The new action takes care of downloading, installing and running Conveyor, as well as caching both the installation and the build cache, so releasing is faster on subsequent runs. Read on to learn how to use it.
You can now easily package and update Flutter apps with Conveyor, a tool that makes desktop distribution as easy as it is on mobile (or easier!). Distributing your Flutter app with Conveyor not only gives you useful features like online updates, but also a really simple config and workflow. Let’s dive in and see just how fast we can create a new app and get it online.
Our February update is here, with some great new features and usability improvements.
Conveyor can now distribute Flutter apps, draw icons for you if you don’t have them already, do in-JAR code signing to make using native libraries easier for JVM apps, use EV certificates stored in YubiKeys, bundle the Microsoft VC++ redistributables, and catches many common errors.
Distributing Electron apps with Conveyor has a bunch of advantages and doesn’t take long. Packaging GitHub Desktop lets us see what the configuration looks like for a production-grade app. We’ll also use other GitHub services like Releases, Pages and Actions. The benefits can be seen in the nearly 2,000 lines of code that can be deleted vs the original Squirrel based solution.
Christmas is approaching and we have a pile of new features for you to unwrap! Our December update makes it easy to keep your client in sync with a changing server protocol using aggressive updates, Electron support has been improved and you can now easily associate your app with URL handlers, set HTTP headers on URL inputs, upload your site via SFTP and more.
Please note that this release is the last major feature release of the introductory period. Starting in the new year Conveyor will transition to being a normal billed product in line with our announced plans from the start.
I’ve been meaning to write this essay for a while, but the recent kerfuffle over Chrome killing off JPEG XL pushed me to finally do it. This will be an argument in three parts: firstly that desktops are more important than they’re given credit for, secondly that browsers are poorly serving us on those desktops, and finally a sketch of what can concretely be done about it (which is why we built Conveyor).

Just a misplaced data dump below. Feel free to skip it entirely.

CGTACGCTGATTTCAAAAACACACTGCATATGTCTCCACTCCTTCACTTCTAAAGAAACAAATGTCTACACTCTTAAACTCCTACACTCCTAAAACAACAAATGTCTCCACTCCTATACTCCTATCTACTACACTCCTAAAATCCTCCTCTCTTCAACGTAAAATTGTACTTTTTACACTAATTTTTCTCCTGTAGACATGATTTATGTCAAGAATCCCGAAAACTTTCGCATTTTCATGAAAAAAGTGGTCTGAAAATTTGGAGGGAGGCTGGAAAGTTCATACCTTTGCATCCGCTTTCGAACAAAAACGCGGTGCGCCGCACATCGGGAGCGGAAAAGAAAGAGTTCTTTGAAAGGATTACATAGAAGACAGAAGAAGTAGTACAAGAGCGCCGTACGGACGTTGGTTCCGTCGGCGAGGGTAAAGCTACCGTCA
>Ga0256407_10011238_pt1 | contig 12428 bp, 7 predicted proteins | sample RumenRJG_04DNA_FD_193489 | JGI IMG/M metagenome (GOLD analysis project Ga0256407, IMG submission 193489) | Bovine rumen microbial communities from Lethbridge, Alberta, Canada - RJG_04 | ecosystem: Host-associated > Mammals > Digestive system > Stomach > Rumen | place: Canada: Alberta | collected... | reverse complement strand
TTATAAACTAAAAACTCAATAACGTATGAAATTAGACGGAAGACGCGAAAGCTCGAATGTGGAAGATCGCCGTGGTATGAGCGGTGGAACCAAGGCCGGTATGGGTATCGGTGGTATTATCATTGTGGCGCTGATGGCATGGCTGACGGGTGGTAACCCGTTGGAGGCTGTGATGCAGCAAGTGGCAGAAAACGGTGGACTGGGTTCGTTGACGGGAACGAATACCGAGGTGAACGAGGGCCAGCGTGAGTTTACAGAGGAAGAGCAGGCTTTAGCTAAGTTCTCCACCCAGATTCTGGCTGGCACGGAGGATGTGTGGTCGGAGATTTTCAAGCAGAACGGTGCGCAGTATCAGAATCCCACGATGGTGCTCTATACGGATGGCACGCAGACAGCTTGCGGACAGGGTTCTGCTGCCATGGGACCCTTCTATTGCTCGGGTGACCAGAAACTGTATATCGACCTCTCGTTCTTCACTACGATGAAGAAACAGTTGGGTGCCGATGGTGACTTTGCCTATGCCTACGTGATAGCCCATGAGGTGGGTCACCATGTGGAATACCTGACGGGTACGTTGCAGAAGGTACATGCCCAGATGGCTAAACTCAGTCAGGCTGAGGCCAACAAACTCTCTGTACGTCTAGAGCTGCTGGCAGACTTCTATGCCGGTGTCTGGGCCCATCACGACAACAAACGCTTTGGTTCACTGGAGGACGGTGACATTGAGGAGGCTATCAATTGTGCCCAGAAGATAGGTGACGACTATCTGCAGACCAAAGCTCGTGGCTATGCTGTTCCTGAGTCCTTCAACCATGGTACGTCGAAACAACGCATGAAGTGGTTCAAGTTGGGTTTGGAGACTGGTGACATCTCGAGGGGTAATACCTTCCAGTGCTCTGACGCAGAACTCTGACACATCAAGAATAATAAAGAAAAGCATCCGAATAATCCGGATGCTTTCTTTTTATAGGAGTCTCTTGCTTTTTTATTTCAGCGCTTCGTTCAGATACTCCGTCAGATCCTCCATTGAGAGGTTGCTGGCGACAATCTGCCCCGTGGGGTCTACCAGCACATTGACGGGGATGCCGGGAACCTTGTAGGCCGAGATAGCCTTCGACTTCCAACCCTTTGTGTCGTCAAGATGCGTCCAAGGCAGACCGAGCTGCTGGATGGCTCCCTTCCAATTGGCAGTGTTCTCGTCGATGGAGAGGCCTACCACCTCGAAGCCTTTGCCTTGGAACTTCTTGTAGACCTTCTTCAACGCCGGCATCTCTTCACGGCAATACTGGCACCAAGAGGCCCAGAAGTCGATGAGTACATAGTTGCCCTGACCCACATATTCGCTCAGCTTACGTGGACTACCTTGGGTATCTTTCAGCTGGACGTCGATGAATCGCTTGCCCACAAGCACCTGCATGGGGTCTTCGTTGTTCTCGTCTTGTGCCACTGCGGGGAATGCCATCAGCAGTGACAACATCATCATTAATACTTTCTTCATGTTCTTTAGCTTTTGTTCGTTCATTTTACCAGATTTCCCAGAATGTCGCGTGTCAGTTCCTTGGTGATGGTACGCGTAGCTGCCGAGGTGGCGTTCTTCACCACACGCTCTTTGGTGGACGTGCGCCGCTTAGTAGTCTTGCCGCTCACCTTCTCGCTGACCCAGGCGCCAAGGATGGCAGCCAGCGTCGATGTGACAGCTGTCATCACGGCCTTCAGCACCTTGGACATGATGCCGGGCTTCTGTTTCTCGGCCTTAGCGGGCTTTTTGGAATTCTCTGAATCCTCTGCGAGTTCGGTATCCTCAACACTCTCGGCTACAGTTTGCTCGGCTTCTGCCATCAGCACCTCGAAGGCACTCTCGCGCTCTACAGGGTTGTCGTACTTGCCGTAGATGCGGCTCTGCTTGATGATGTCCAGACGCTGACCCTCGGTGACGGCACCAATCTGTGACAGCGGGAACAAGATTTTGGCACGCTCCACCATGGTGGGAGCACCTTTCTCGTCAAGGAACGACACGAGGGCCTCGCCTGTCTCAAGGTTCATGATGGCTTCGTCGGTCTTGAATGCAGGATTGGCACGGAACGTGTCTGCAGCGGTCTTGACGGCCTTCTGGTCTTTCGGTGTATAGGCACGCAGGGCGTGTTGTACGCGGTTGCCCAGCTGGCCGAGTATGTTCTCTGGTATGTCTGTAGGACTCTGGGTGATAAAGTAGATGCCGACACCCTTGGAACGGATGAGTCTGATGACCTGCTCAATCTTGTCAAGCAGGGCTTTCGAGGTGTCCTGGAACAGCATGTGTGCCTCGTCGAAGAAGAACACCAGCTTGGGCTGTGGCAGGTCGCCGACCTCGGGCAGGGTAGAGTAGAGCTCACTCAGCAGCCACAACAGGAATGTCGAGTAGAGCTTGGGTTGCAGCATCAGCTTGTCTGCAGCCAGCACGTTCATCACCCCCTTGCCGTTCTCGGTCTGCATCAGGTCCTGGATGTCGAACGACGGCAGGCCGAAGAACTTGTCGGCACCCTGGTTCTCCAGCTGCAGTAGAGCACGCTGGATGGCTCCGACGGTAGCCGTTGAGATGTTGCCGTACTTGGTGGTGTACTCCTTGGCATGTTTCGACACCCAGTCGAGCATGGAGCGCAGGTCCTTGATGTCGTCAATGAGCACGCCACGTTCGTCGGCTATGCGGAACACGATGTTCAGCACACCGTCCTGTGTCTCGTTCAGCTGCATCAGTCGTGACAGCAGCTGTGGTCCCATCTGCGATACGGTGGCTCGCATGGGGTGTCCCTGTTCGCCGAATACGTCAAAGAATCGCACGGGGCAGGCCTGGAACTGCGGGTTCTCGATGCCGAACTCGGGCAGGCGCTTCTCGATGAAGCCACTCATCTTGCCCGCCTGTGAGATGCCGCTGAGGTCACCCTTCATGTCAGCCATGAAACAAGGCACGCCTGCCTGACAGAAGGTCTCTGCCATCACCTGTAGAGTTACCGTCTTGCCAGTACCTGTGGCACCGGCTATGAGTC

For the October release we’ve focused on polishing, bug fixes and community awareness. On Windows we improved the appearance of icons in the task bar. We upgraded certificate handling, made it easier to customize the generated download page, fixed some bugs, refreshed the AtlantaFX sampler and integrated Conveyor with the docs for Jetpack Compose. Read on for details.
You can now download the AtlantaFX sampler app packaged with Conveyor and it’ll keep itself up to date as the project evolves from the current early development stage to full production maturity.
In this article we’ll show how the packages were made and along the way, see how to package JavaFX apps that don’t use Gradle. The packaging was contributed upstream and is now a part of the AtlantaFX project itself.
Conveyor 2 is out with a huge number of fixes, usability improvements and even a few new features.
It’s been just over a month since we launched Conveyor to the world. Since then we’ve been hard at work fixing bugs, improving the documentation and adding features in response to feedback from the initial wave of users. Before turning to what’s new we’d like to offer a big thanks to our early adopters for their high quality bug reports and suggestions.
Hello world! Conveyor is a new tool that makes distributing desktop and command line apps as easy as shipping a web app. It generates self-upgrading packages for Windows, macOS and Linux using each platform’s native package formats, you don’t need to have those operating systems to build them, and it looks like this:
It can do all this from whatever operating system you like because it implements all the packaging, signing and Apple notarization logic itself. Drop it into any continuous build system or run it from your laptop. The results will be the same: a simple config file goes in one end, an incremental and parallel build system processes it and out the other end comes a fully fledged repository ready for publishing. Try installing a sample app and see for yourself.